" I myself had served for many years with soldiers, but had never once heard the words or expressions that Rudyard Kipling's soldiers used. Many a time did I ask my brother officers whether they had ever heard them. No, never. But sure enough, a few years after the soldiers thought, and talked, and expressed themselves exactly like Rudyard Kipling had taught them in his stories t "
We wonder whether Sir George Younghusband has duly con- sidered what sort of compliment he is paying to a great writer— indeed, to literature as a whole ! Truly the man of letters is a creator if he can do this thing, and the world must look to literature for its salvation. Could a German Kipling arise and transform our enemies ? Seriously, of course, Sir George Young- husband cannot mean that any wizardry of the artist could essen- tially alter the character of a type, and he softens his statements a little by saying that before Thomas Atkins " had learnt from reading stories about himself that he, as an individual, also pos- sessed the above attributes, he was mostly ignorant of the fact." " An Anglo-Indian never gots to know the English working classes," we hear some one say. No one who has seen much of Anglo-Indians will bo prepared altogether to dispute the assertion, but Sir George Younghusband must have had every opportunity—quite as many as Mr. Kipling—of knowing Thomas Atkins.
The life-history of a man of action is not seldom more thought- provoking than that of a man who may be labelled as a man of thought. There is to be found in this book on p. 107 a most curious story of faith-healing—not the less remarkable because told in a matter-of-fact manner and with no attempt at explanation, natural or supernatural. Again, on p. 270 we find an account of an
apparently voluntary death from grief of an old native. The East knows something about death which we do not. To turn to a less serious subject, the chapter on dogs (this gallant soldier has an immense sympathy with animals) suggests much theorizing as to the difference between human and animal intelligence. Not that Sir George Younghusband theorizes at all. Ho simply relates what
Perhaps the least striking part of these " Memories " consists in anecdotes about celebrities, some of which are disappointing and do not add much to the common conception of their characters. Not a few, however, might bo regarded as most attractive gossip. We will quote a typical instance among the more entertaining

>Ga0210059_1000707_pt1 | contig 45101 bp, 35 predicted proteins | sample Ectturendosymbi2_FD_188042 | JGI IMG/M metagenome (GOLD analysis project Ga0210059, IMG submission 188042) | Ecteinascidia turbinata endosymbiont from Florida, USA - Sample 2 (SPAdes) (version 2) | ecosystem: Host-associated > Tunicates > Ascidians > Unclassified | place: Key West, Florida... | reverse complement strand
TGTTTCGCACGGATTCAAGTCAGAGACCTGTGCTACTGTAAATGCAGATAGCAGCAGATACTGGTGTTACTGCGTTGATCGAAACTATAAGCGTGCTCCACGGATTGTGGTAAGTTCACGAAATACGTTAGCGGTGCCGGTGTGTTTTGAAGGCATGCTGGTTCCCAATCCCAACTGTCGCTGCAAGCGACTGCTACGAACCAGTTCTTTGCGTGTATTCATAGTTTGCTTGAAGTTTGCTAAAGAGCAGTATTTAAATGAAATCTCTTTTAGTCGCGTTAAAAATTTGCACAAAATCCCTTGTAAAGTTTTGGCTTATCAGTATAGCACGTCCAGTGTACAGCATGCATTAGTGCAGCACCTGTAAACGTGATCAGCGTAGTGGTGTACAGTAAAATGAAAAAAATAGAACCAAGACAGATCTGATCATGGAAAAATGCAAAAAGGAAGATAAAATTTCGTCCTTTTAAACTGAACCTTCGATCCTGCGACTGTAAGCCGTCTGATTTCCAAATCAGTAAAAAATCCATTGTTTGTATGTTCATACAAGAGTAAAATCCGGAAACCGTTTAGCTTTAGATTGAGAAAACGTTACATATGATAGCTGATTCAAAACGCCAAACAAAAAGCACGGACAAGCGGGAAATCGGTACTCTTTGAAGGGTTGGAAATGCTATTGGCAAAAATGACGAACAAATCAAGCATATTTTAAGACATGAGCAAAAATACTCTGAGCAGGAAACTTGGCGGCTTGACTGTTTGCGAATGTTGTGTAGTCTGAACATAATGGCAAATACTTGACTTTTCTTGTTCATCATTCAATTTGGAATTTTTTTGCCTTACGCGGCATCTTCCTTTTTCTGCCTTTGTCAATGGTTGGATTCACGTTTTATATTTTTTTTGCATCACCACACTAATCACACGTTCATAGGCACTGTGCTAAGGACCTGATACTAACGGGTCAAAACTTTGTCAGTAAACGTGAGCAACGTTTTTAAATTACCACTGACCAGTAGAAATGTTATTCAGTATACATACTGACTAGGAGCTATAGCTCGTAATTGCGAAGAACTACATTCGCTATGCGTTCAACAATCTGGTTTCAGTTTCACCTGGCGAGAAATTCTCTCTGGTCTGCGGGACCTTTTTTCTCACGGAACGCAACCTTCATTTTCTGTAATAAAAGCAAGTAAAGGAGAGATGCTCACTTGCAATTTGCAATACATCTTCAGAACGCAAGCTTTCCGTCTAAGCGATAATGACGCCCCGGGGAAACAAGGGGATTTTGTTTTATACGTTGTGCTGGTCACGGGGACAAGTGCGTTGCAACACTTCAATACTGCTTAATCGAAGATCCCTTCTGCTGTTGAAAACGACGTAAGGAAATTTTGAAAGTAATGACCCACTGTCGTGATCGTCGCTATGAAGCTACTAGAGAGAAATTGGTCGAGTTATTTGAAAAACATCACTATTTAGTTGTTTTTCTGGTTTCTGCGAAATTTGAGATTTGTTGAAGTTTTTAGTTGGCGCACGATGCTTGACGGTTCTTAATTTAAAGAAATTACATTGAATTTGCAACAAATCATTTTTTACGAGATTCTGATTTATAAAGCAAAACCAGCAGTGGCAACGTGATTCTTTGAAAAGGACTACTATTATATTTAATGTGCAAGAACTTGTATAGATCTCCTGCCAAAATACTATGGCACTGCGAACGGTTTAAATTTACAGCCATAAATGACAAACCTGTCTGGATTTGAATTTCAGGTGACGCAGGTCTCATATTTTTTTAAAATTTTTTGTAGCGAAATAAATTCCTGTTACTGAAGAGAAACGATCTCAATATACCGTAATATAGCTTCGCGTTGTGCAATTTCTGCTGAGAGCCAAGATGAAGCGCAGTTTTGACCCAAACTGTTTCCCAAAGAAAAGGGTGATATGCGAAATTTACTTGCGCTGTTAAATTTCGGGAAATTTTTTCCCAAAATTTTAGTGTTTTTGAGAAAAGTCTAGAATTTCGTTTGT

" Working in the office of the Intelligence Branch at Simla, I first mot Sir William Robertson. Ho had recently-been promoted from the ranks, and was then a Second Lieutenant. An extraordinarily hard-working and zealous officer, ho struck ono then, but never in the wildest imaginings of anyone, certainly not in Sir William's own modest dreams, did we see before us the great brain that was to direct a European War. One day in office he remarked ' I have no friends or interest, and not a bob in the world ; and what becomes of me after this job is over God only knows.' "
Obviously Sir George Younghusband's views about the govern- ment of India will have a deserved weight with the thinking public. They can be labelled neither Liberal nor Conservative. Tho vast majority of the people of India are, ho thinks, better served and better pleased by a paternal than a democratic government. All the same, he does not rule out the idea that times change in India as elsewhere. Above all, he does not deny that India can produce just rulers. " If the princes and leaders of India were all modelled on the type of Sir Pertab Singh, the British might to-morrow lay down the burden of government, and with confidence leave India to govern herself." Ho tells, however, one almost comic yet fear- fully ominous story of " Pathan honour " which should give pause to the most fanatical globe-trotter who ever poured his false rhetoric upon English rule. Two landowners lived as friends in the British Army, but if both returned to their estates at the same time neither could leave his own " tower." Our author tried to make peace between them, and both saw the wisdom of his words. But one was " twelve corpses ahead "- of the other, having killed forty of his neighbour's people as against twenty-eight. They could not bo reconciled, though off their own lands they wore friends. But we must quote no more. We have not picked out plums. The book is (almost) all alike good.